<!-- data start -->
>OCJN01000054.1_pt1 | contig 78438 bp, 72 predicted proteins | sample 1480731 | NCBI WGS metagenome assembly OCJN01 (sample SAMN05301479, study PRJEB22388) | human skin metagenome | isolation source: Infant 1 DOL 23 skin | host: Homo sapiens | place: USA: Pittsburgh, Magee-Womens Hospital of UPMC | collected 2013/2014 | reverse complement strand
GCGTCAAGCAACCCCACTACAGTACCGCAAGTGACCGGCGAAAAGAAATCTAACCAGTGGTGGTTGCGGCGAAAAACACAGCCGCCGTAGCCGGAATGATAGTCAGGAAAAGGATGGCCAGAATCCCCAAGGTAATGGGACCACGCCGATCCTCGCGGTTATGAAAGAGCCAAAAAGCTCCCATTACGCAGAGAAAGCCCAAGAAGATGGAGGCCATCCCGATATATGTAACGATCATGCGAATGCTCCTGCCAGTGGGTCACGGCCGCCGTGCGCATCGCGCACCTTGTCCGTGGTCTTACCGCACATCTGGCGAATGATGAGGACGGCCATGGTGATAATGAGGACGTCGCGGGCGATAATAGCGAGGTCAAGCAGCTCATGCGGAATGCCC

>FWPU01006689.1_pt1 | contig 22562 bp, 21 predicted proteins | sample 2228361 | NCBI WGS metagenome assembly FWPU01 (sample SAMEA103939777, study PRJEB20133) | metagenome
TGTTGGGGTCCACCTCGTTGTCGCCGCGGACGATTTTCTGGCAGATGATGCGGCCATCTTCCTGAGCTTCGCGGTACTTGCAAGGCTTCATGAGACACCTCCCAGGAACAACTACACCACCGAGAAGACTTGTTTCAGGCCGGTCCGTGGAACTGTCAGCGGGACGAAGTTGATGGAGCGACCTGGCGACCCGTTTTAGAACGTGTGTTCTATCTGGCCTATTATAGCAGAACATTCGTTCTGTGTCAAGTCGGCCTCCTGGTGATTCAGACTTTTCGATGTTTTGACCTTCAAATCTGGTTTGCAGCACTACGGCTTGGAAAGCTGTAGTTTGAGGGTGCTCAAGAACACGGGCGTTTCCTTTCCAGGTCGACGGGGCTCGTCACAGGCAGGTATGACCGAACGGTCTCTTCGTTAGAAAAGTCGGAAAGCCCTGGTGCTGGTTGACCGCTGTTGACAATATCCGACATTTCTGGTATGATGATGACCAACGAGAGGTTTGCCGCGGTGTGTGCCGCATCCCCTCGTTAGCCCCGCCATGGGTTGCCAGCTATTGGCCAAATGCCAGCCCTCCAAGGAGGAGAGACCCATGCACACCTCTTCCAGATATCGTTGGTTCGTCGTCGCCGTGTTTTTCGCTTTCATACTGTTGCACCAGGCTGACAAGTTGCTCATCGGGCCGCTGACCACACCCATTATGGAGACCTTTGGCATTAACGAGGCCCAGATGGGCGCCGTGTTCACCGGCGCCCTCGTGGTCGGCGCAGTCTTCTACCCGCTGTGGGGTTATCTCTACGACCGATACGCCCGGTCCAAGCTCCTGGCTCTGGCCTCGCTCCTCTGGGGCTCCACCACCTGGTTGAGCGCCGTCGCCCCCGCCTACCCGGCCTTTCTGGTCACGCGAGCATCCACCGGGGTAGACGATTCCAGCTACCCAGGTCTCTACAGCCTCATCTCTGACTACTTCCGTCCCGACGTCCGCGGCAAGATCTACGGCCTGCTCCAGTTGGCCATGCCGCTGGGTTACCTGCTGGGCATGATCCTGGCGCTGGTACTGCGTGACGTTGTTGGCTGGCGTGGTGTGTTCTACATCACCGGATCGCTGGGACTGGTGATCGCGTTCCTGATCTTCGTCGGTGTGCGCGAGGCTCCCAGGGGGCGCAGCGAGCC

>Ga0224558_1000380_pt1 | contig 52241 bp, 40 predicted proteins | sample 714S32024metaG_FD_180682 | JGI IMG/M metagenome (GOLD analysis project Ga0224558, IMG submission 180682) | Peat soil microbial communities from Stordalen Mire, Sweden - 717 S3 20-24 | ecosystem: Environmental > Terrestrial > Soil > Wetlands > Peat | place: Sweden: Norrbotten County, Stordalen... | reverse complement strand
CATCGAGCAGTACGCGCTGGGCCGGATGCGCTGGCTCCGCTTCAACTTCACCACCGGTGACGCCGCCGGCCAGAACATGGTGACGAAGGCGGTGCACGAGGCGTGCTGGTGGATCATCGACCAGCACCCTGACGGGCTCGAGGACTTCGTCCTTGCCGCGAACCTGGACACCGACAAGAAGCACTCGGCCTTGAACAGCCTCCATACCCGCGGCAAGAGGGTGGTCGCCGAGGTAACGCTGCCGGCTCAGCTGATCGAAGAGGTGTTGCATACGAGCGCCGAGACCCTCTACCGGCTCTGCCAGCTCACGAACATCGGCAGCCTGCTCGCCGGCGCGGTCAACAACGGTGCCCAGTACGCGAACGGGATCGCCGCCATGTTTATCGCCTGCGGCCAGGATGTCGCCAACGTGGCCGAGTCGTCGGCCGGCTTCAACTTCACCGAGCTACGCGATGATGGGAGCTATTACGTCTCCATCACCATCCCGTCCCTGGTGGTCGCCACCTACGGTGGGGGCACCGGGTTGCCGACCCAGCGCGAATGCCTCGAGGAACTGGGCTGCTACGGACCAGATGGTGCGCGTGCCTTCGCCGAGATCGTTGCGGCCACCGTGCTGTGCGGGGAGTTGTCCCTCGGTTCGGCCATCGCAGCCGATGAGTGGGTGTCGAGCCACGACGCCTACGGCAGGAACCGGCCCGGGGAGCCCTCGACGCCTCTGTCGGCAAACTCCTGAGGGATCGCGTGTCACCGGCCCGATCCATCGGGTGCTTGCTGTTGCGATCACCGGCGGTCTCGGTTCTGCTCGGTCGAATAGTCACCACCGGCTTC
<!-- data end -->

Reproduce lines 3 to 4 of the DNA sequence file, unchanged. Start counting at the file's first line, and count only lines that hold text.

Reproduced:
>FWPU01006689.1_pt1 | contig 22562 bp, 21 predicted proteins | sample 2228361 | NCBI WGS metagenome assembly FWPU01 (sample SAMEA103939777, study PRJEB20133) | metagenome
TGTTGGGGTCCACCTCGTTGTCGCCGCGGACGATTTTCTGGCAGATGATGCGGCCATCTTCCTGAGCTTCGCGGTACTTGCAAGGCTTCATGAGACACCTCCCAGGAACAACTACACCACCGAGAAGACTTGTTTCAGGCCGGTCCGTGGAACTGTCAGCGGGACGAAGTTGATGGAGCGACCTGGCGACCCGTTTTAGAACGTGTGTTCTATCTGGCCTATTATAGCAGAACATTCGTTCTGTGTCAAGTCGGCCTCCTGGTGATTCAGACTTTTCGATGTTTTGACCTTCAAATCTGGTTTGCAGCACTACGGCTTGGAAAGCTGTAGTTTGAGGGTGCTCAAGAACACGGGCGTTTCCTTTCCAGGTCGACGGGGCTCGTCACAGGCAGGTATGACCGAACGGTCTCTTCGTTAGAAAAGTCGGAAAGCCCTGGTGCTGGTTGACCGCTGTTGACAATATCCGACATTTCTGGTATGATGATGACCAACGAGAGGTTTGCCGCGGTGTGTGCCGCATCCCCTCGTTAGCCCCGCCATGGGTTGCCAGCTATTGGCCAAATGCCAGCCCTCCAAGGAGGAGAGACCCATGCACACCTCTTCCAGATATCGTTGGTTCGTCGTCGCCGTGTTTTTCGCTTTCATACTGTTGCACCAGGCTGACAAGTTGCTCATCGGGCCGCTGACCACACCCATTATGGAGACCTTTGGCATTAACGAGGCCCAGATGGGCGCCGTGTTCACCGGCGCCCTCGTGGTCGGCGCAGTCTTCTACCCGCTGTGGGGTTATCTCTACGACCGATACGCCCGGTCCAAGCTCCTGGCTCTGGCCTCGCTCCTCTGGGGCTCCACCACCTGGTTGAGCGCCGTCGCCCCCGCCTACCCGGCCTTTCTGGTCACGCGAGCATCCACCGGGGTAGACGATTCCAGCTACCCAGGTCTCTACAGCCTCATCTCTGACTACTTCCGTCCCGACGTCCGCGGCAAGATCTACGGCCTGCTCCAGTTGGCCATGCCGCTGGGTTACCTGCTGGGCATGATCCTGGCGCTGGTACTGCGTGACGTTGTTGGCTGGCGTGGTGTGTTCTACATCACCGGATCGCTGGGACTGGTGATCGCGTTCCTGATCTTCGTCGGTGTGCGCGAGGCTCCCAGGGGGCGCAGCGAGCC